This brings up another concern for me, and that is the disappearing Firewire interface first seen on the iPod line. As Apple continues down the USB 2.0 road, it will have less and less incentive to retain Firewire in its Macs. As one who has used USB 2.0 and Firewire on both Windows and Mac platforms, I consider Firewire the more dependable and speedy of the two interfaces. I mentioned earlier that one of my possibilities was to use my PowerBook as a desktop by booting it from an external hard disk and using an external monitor, keyboard, and mouse with it. I’m counting on Firewire to be there to do that. If I let my iMac go and then set up all my processes to use only my PowerBook, what happens if Intel-based PowerBooks are released only sporting USB 2.0? I have no confidence that booting from a USB 2.0 external drive will be as fast or effortless as booting from a Firewire 400 drive. Am I setting myself up for another upset if that comes to pass? I doubt if anyone can argue that won’t happen. It is unlikely as long as digital camcorders use Firewire as an output interface, but there is already research afoot to transfer that function to Bluetooth and other wireless technologies.
Seems like I’ve made an argument to keep an iMac, doesn’t it? Which brings up another question: which one?
I can make do with my current iMac just fine. But if I know I’m going to settle in a few years, I’d prefer to upgrade the machine. I had first thought I might step up to the new iSight carrying iMac just released; but I’m thinking that a Rev B iMac might be a better buy. First, either iMac would give me a faster video card with more memory than I’ve got now. The Rev B machine has a Radeon 9600 with 128 MB of RAM and the new iSight version has a Radeon X600 with 128MB RAM. While the newer Radeon might be faster, I’m not convinced it will be significantly faster.
While the new iSight carrying machine has an iSight buried in it, it’s not going to be a better video conferencing machine than the dual processor PowerMac I already own. You also can’t point an internal iSight at other objects in the room without turning the whole machine, and that is a definite disadvantage. Also, if the iSight goes out, you’ll lose your whole iMac while they perform maintenance. When I already own an iSight, it’s hard for me to see the advantage in the new machine for including one in the unit. For those folks who don’t own an iSight, it’s a no-brainer.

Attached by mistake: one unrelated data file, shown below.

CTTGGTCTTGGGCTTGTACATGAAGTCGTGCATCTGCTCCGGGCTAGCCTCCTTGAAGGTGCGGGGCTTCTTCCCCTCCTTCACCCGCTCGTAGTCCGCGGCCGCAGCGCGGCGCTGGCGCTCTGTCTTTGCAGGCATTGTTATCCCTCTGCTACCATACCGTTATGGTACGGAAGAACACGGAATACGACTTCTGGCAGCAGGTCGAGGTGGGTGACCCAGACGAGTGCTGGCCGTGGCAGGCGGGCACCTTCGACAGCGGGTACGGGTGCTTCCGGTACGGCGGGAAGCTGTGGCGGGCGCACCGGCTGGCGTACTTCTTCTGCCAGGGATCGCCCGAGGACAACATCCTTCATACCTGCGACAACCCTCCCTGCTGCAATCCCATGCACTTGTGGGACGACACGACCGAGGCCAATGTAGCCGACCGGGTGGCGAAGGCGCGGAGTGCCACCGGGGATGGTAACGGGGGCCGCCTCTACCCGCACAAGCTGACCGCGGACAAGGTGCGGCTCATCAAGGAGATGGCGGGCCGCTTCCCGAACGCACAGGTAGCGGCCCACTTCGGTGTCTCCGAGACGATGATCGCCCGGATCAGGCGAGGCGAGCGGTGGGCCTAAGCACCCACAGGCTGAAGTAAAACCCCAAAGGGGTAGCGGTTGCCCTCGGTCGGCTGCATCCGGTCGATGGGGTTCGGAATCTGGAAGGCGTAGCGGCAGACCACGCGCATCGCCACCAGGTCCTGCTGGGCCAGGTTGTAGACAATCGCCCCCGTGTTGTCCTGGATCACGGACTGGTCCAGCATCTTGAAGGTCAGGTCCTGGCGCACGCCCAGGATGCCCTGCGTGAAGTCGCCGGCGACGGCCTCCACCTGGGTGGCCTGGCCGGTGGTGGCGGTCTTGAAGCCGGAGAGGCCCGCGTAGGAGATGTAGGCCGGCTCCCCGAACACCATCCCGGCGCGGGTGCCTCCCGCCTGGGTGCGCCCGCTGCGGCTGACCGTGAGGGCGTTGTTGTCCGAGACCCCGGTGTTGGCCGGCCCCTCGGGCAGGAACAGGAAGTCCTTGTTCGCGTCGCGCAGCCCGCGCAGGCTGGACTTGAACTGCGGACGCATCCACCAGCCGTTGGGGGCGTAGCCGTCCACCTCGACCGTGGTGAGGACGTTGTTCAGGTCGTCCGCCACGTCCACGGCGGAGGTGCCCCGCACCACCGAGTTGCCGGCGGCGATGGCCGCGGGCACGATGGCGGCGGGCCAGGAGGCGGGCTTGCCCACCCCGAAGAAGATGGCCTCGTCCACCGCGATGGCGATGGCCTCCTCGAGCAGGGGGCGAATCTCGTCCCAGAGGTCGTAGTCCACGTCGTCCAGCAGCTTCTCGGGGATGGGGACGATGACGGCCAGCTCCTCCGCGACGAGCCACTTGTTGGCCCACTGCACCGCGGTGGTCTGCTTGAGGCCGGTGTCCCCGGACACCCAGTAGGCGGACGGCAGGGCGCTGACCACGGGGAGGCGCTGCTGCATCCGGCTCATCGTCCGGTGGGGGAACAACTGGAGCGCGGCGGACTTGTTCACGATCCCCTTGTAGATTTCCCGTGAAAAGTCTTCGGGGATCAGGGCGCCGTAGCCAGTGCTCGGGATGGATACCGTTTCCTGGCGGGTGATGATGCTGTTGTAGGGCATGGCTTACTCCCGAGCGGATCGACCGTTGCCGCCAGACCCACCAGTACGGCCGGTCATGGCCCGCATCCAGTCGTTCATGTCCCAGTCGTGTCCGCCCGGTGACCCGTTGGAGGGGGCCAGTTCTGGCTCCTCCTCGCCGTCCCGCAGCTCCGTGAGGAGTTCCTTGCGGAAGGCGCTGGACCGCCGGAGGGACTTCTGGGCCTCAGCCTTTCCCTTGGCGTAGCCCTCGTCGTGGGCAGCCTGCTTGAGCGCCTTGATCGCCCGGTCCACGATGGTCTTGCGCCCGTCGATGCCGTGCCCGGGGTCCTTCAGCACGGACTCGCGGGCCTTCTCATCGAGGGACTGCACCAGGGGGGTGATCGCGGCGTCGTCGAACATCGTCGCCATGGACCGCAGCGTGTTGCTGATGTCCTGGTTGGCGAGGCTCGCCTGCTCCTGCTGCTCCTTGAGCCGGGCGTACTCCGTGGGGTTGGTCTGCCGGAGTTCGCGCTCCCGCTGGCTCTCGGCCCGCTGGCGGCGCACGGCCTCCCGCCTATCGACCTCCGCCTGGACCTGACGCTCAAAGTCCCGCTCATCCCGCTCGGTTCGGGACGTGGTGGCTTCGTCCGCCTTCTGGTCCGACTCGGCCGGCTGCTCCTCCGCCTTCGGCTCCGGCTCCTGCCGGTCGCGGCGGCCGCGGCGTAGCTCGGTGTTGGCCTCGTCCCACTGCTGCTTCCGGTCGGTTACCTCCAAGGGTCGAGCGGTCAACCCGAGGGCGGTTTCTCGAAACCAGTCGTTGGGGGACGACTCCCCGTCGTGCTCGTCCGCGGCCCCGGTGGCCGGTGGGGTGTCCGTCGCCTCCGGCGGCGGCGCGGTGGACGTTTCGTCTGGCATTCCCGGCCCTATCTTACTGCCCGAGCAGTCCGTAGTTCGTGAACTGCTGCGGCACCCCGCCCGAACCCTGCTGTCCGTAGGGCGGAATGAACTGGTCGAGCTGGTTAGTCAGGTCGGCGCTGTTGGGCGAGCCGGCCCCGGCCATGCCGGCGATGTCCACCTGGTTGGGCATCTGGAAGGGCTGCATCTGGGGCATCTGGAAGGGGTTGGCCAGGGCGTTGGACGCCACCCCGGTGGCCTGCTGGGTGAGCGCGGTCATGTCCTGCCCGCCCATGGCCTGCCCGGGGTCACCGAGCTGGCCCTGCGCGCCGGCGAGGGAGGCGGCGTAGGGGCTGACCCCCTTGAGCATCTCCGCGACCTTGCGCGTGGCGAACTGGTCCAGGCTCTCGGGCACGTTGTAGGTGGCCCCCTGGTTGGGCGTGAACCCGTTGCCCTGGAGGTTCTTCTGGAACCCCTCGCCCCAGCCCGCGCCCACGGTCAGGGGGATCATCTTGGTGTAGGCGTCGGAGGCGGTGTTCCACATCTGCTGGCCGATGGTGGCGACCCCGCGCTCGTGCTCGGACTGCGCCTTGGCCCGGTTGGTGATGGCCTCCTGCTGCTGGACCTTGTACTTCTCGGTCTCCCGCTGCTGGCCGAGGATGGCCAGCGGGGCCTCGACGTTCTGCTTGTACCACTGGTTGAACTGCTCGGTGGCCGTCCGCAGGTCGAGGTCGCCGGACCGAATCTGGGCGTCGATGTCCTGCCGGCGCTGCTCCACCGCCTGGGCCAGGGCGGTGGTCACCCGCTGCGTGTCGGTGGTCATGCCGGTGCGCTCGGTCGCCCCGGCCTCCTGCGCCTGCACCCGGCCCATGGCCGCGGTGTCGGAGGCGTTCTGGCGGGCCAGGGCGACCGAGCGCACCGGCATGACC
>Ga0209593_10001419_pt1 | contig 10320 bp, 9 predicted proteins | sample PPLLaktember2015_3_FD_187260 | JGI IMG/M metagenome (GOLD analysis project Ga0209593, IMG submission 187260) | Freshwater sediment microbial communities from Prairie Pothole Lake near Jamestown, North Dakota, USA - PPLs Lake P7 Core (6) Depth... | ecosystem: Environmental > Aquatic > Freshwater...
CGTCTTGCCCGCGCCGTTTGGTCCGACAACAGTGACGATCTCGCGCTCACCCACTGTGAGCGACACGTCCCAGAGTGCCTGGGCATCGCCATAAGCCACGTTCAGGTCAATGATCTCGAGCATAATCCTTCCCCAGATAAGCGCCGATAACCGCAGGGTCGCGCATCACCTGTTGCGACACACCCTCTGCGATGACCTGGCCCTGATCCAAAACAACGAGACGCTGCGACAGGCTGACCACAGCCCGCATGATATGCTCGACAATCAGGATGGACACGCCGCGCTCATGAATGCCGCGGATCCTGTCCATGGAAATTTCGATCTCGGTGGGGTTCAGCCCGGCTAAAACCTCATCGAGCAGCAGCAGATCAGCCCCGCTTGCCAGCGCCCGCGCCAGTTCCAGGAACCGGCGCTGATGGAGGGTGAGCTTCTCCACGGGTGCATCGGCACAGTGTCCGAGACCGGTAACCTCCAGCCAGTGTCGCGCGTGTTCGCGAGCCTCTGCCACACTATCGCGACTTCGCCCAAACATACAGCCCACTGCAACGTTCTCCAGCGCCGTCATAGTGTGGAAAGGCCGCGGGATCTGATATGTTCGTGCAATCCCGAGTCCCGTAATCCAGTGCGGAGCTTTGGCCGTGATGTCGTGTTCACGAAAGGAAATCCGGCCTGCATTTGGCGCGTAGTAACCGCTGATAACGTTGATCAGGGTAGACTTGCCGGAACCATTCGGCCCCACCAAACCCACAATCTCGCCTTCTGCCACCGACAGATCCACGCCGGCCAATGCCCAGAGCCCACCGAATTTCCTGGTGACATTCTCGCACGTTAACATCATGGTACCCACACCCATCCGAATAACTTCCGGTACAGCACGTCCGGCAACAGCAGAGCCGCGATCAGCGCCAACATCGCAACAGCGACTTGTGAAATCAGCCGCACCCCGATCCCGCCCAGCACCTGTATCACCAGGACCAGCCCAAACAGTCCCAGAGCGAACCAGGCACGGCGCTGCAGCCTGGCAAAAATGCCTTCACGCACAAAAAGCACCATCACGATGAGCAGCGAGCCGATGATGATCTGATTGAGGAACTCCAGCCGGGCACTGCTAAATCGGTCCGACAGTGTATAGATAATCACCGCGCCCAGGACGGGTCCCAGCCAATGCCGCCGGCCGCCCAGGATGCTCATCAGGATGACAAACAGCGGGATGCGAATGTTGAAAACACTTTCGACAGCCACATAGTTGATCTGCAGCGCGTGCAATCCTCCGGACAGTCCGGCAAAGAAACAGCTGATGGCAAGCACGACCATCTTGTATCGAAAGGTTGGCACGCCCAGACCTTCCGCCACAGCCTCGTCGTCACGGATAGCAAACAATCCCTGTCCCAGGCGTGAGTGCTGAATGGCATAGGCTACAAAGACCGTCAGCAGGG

Both machines sport a bigger hard drive than I have (250GB vs 160 GB), integrated Airport Extreme, Bluetooth 2.0 (which I don’t have), and Gigabit Ethernet (which I don’t have). While I’m not using Gigabit Ethernet now, at some point I’d like my iMac to have it so I can move files between it and my PowerMac faster.
But the newer iMac also has two rather major drawbacks. It does not sport an internal modem. Say what you will about having broadband, it does down. (Mine did yesterday for four or five hours). Additionally, many businesses still use a fax as one of their primary forms of sending data quickly. I’d have to buy an external modem if I bought the new machine. That weighs in the Rev B’s favor.
Also in the Rev B’s favor is the memory setup. It comes with two memory slots and uses PC3200 RAM, the same as my current iMac. That means I can transfer the 1GB PC3200 memory in my current iMac to it and upgrade to 2 GB by simply buying another 1 GB stick. That would cost me $ 165. The new iMac has only one memory slot and 512MB on the motherboard of DDR 2. Buying a 1GB stick of DDR2 would cost me only $142 but going to a 2GB stick would run approximately $650; and that’s if I don’t buy it from Apple. The ability to get the Rev B to 2GB with a $165 expenditure gives it slight edge over being able to take the iSight version to 1.5 GB for $142.
In the iSight version’s favor, the screen is reported to be brighter than the original version’s or the Rev B’s.
The only thing that is user replaceable in the new iMac is the memory. In the Rev B, the memory, hard drive, and optical drives are user replaceable.
For me, the overall argument seems shifted toward a Rev B machine. I sent a request to PowerMax for a quote detailing what I might get for my 1.8 GHz G5 iMac on trade in. After I get that and see what the new PowerMac line looks like, I’ll decide what upgrades, if any, I’m going to make. If anything I want is available, that is. Rev B iMacs are quickly becoming rare, even online; and this really isn’t a good time financially for me to do any upgrading.
I haven’t mentioned my PC, and that’s because it’s a minor player in all this. I will maintain the capability to run Windows natively, and Apple’s transition to Intel is now offering me the opportunity to do that without maintaining a separate box. As for the fate of my current PC< if I decide to keep a separate Windows box, I’ll move it up to a new AMD CPU (from its current AMD XP 2800) sometime in the next year. That will more than likely be an impulse buy, something that happens when a really good deal shows up at MicroCenter or Fry’s. But I’m looking harder at whether an Intel based Mac might do the job for me and relegate the Windows PC desk into oblivion so I can replace it with a bookcase.